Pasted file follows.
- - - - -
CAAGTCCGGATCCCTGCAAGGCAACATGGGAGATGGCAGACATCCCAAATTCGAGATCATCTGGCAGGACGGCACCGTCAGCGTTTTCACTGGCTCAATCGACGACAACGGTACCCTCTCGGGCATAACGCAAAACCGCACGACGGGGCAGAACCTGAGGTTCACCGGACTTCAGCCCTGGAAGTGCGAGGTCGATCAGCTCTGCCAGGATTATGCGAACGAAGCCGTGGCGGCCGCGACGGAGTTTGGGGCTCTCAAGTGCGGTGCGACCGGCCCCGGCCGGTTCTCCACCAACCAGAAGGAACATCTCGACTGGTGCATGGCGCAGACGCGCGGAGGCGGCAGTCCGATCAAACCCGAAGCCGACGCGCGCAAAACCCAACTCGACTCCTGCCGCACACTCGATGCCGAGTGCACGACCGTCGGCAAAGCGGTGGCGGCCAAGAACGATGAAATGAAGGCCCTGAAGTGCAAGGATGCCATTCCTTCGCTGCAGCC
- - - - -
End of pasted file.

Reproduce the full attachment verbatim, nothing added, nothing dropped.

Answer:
CAAGTCCGGATCCCTGCAAGGCAACATGGGAGATGGCAGACATCCCAAATTCGAGATCATCTGGCAGGACGGCACCGTCAGCGTTTTCACTGGCTCAATCGACGACAACGGTACCCTCTCGGGCATAACGCAAAACCGCACGACGGGGCAGAACCTGAGGTTCACCGGACTTCAGCCCTGGAAGTGCGAGGTCGATCAGCTCTGCCAGGATTATGCGAACGAAGCCGTGGCGGCCGCGACGGAGTTTGGGGCTCTCAAGTGCGGTGCGACCGGCCCCGGCCGGTTCTCCACCAACCAGAAGGAACATCTCGACTGGTGCATGGCGCAGACGCGCGGAGGCGGCAGTCCGATCAAACCCGAAGCCGACGCGCGCAAAACCCAACTCGACTCCTGCCGCACACTCGATGCCGAGTGCACGACCGTCGGCAAAGCGGTGGCGGCCAAGAACGATGAAATGAAGGCCCTGAAGTGCAAGGATGCCATTCCTTCGCTGCAGCC